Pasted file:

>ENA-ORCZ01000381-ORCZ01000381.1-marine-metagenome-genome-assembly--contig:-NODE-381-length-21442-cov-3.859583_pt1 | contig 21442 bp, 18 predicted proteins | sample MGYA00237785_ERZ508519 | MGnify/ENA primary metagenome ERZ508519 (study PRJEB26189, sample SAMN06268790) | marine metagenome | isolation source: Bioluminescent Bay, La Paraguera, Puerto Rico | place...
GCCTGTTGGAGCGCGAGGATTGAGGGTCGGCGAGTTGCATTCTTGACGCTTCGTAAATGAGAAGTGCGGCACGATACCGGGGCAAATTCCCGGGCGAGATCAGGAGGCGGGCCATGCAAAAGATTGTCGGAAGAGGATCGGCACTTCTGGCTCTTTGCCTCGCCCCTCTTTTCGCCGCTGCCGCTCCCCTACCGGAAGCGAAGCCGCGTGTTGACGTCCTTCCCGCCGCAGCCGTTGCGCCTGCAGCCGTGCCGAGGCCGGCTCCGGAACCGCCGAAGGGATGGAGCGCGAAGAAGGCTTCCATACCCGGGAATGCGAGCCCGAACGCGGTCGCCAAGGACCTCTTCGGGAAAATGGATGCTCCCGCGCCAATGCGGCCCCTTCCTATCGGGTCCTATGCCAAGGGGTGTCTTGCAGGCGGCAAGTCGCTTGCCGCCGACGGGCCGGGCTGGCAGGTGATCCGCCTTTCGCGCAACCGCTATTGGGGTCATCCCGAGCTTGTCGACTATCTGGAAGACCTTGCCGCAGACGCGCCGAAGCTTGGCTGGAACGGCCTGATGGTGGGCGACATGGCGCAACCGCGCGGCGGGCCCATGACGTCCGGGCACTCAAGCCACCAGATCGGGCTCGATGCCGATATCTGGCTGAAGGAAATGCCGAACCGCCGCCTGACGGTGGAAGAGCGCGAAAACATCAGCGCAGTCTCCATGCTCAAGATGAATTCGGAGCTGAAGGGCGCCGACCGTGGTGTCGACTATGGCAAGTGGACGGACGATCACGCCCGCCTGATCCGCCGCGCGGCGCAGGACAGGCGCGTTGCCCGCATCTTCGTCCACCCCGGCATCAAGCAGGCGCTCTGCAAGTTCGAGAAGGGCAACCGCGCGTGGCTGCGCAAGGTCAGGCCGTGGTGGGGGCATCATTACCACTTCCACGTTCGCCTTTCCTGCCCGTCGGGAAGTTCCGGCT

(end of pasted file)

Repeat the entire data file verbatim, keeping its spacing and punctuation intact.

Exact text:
>ENA-ORCZ01000381-ORCZ01000381.1-marine-metagenome-genome-assembly--contig:-NODE-381-length-21442-cov-3.859583_pt1 | contig 21442 bp, 18 predicted proteins | sample MGYA00237785_ERZ508519 | MGnify/ENA primary metagenome ERZ508519 (study PRJEB26189, sample SAMN06268790) | marine metagenome | isolation source: Bioluminescent Bay, La Paraguera, Puerto Rico | place...
GCCTGTTGGAGCGCGAGGATTGAGGGTCGGCGAGTTGCATTCTTGACGCTTCGTAAATGAGAAGTGCGGCACGATACCGGGGCAAATTCCCGGGCGAGATCAGGAGGCGGGCCATGCAAAAGATTGTCGGAAGAGGATCGGCACTTCTGGCTCTTTGCCTCGCCCCTCTTTTCGCCGCTGCCGCTCCCCTACCGGAAGCGAAGCCGCGTGTTGACGTCCTTCCCGCCGCAGCCGTTGCGCCTGCAGCCGTGCCGAGGCCGGCTCCGGAACCGCCGAAGGGATGGAGCGCGAAGAAGGCTTCCATACCCGGGAATGCGAGCCCGAACGCGGTCGCCAAGGACCTCTTCGGGAAAATGGATGCTCCCGCGCCAATGCGGCCCCTTCCTATCGGGTCCTATGCCAAGGGGTGTCTTGCAGGCGGCAAGTCGCTTGCCGCCGACGGGCCGGGCTGGCAGGTGATCCGCCTTTCGCGCAACCGCTATTGGGGTCATCCCGAGCTTGTCGACTATCTGGAAGACCTTGCCGCAGACGCGCCGAAGCTTGGCTGGAACGGCCTGATGGTGGGCGACATGGCGCAACCGCGCGGCGGGCCCATGACGTCCGGGCACTCAAGCCACCAGATCGGGCTCGATGCCGATATCTGGCTGAAGGAAATGCCGAACCGCCGCCTGACGGTGGAAGAGCGCGAAAACATCAGCGCAGTCTCCATGCTCAAGATGAATTCGGAGCTGAAGGGCGCCGACCGTGGTGTCGACTATGGCAAGTGGACGGACGATCACGCCCGCCTGATCCGCCGCGCGGCGCAGGACAGGCGCGTTGCCCGCATCTTCGTCCACCCCGGCATCAAGCAGGCGCTCTGCAAGTTCGAGAAGGGCAACCGCGCGTGGCTGCGCAAGGTCAGGCCGTGGTGGGGGCATCATTACCACTTCCACGTTCGCCTTTCCTGCCCGTCGGGAAGTTCCGGCT